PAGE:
This Day in National/World Weather History ...
 31 October 1991 → A severe winter storm dubbed the Great Halloween Mega Storm struck the upper Midwest. Minnesota bore the brunt of the storm. Blizzard conditions occurred with wind gusts frequently to 50 mph. By the time the storm finally ended on November 2, Duluth received 37 inches of snow, Minneapolis 28 inches, and International Falls 18 inches. For Duluth and Minneapolis, this set new all time records for single storm totals. These two cities received nearly half their normal seasonal snows in this one storm.
 31 October 1994 → American Eagle Flight 4184 was completing its last turn in holding before being cleared for landing at O'Hare Airport in Chicago. After holding in pattern for an hour in wintry precipitation, enough ice accumulated on the aircraft that the plane became uncontrollable and crashed in Roselawn, IN. All 68 on board the ATR-72-212 aircraft were killed.

This Day in Weather History Archive

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July 8, 1680:

The first confirmed true tornado in the United States touched down at Cambridge, Massachusetts. The funnel was filled with, stones, bushes, and other things. The tornado also unroofed a barn and snapped many large trees.

July 8, 1922:

Two tornadoes occurred near the southern border of South Dakota, with one at St. Charles in Gregory County, and the other on the southern shore of Lake Andes, in Charles Mix County. The distance apart was about 30 miles. The tornado in Gregory County missed the town of Lake Andes, however it destroyed about 29 cottages and 5 large barns. Fifteen people were injured, but no one was killed.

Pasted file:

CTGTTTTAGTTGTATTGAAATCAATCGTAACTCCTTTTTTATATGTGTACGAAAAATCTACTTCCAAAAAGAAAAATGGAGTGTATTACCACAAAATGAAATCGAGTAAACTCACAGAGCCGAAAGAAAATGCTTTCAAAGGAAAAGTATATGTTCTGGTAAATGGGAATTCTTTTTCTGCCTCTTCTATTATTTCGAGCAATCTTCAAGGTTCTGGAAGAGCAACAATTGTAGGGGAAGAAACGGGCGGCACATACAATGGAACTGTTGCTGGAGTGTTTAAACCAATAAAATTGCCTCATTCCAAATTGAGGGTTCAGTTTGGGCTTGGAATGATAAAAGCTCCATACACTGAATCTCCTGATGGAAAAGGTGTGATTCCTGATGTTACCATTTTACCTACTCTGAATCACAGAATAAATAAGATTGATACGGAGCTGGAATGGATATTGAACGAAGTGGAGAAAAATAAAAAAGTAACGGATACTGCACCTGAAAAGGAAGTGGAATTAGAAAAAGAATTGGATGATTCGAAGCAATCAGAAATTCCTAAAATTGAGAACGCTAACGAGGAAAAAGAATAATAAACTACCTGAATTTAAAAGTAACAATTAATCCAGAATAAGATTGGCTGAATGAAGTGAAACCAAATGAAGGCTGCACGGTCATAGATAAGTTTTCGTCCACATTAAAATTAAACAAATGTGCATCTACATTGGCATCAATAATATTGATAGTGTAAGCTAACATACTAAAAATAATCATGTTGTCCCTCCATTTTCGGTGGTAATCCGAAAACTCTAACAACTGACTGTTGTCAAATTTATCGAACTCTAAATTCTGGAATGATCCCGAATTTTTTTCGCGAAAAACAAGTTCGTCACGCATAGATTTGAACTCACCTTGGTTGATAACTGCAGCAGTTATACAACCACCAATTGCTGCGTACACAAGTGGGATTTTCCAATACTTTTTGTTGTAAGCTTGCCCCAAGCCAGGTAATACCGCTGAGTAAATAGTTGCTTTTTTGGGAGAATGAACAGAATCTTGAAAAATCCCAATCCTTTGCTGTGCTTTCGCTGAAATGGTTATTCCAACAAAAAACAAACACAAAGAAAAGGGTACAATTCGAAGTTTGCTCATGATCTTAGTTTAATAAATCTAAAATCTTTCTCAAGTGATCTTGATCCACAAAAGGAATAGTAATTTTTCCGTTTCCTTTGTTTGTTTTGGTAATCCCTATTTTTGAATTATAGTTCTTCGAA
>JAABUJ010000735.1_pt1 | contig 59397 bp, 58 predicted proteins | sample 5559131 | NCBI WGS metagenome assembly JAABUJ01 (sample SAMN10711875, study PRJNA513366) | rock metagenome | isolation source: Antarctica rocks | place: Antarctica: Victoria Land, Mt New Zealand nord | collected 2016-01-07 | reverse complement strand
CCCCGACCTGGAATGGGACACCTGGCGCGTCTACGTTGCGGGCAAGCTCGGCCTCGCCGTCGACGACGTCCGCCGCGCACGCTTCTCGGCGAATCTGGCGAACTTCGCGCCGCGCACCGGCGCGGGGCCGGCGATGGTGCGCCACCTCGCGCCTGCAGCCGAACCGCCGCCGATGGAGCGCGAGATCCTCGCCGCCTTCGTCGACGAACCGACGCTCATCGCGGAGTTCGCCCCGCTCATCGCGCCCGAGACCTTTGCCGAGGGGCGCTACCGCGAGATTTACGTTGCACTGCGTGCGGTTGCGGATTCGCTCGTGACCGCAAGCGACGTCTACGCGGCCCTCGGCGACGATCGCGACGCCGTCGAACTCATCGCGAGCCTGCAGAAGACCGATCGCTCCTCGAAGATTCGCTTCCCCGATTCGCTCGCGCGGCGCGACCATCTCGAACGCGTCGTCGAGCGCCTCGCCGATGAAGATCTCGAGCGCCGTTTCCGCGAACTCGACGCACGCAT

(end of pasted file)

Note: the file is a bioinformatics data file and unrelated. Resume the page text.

July 8, 1951:

An F2 touched down in open country and moved northeastward, passing three miles northwest of Corona in Roberts County. Thirteen buildings were destroyed on a farm with only the house left standing. Three cows and 20 pigs were killed.

July 8, 2011:

Historic releases on the Oahe Dam of 160,000 CFS kept the Missouri River from Pierre to Chamberlain at record flood levels throughout July. Extensive sandbagging and levee building had been done earlier to hold back the river. Residents in the Pierre, Fort Pierre, and Oacoma areas continued to be the most affected by the river. Many homes along with roads, crop and pastureland remained flooded throughout the month. The Missouri River at Pierre remained from 5 to 6 foot above flood stage throughout July. The Missouri River at Chamberlain reached a record stage of 75.1 feet on July 8th. Flood stage at Chamberlain is 65 feet. The flooding on the river began in late May and continued into August.

July 8, 2013:

A thunderstorm complex moving across central and north central South Dakota produced gusty winds up to 70 mph. These strong winds brought down several tree branches around the area with Dewey County the hardest hit location. In Timber Lake, downed tree branches fell on houses and vehicles causing damage.


Record Highs: Record Lows:
Aberdeen: 106 (1936) Aberdeen: 43 (1905)
Kennebec: 109 (1989) Kennebec: 42 (1952)
Mobridge: 108 (1936) Mobridge: 46 (1953)
Pierre: 110 (1989) Pierre: 48 (1953)
Sisseton: 105 (1936) Sisseton: 44 (1953)
Timber Lake: 112 (1936) Timber Lake: 44 (1944)
Watertown: 98 (1936) Watertown: 40 (1899)
Wheaton: 100 (1974) Wheaton: 45 (1922)

Record Precipitation:
Aberdeen: 1.25" (1999)
Kennebec: 0.95" (1978)
Mobridge: 1.41" (2003)
Pierre: 2.43" (1950)
Sisseton: 1.67" (1949)
Timber Lake: 1.34" (1915)
Watertown: 0.82" (1964)
Wheaton: 4.90" (1950)


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